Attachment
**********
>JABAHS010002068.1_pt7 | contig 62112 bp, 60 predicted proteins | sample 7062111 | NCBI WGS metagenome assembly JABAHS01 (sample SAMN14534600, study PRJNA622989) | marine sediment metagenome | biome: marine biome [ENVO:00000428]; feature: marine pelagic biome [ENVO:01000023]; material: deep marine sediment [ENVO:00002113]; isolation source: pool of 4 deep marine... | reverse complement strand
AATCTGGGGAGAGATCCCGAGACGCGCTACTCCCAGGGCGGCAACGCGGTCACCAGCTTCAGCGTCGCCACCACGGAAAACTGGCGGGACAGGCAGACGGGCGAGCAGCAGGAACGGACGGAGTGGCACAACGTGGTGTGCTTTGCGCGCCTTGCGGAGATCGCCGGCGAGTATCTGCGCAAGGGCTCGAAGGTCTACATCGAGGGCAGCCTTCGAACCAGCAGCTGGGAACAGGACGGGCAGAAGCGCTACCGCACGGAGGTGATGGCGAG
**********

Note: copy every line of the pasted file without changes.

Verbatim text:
>JABAHS010002068.1_pt7 | contig 62112 bp, 60 predicted proteins | sample 7062111 | NCBI WGS metagenome assembly JABAHS01 (sample SAMN14534600, study PRJNA622989) | marine sediment metagenome | biome: marine biome [ENVO:00000428]; feature: marine pelagic biome [ENVO:01000023]; material: deep marine sediment [ENVO:00002113]; isolation source: pool of 4 deep marine... | reverse complement strand
AATCTGGGGAGAGATCCCGAGACGCGCTACTCCCAGGGCGGCAACGCGGTCACCAGCTTCAGCGTCGCCACCACGGAAAACTGGCGGGACAGGCAGACGGGCGAGCAGCAGGAACGGACGGAGTGGCACAACGTGGTGTGCTTTGCGCGCCTTGCGGAGATCGCCGGCGAGTATCTGCGCAAGGGCTCGAAGGTCTACATCGAGGGCAGCCTTCGAACCAGCAGCTGGGAACAGGACGGGCAGAAGCGCTACCGCACGGAGGTGATGGCGAG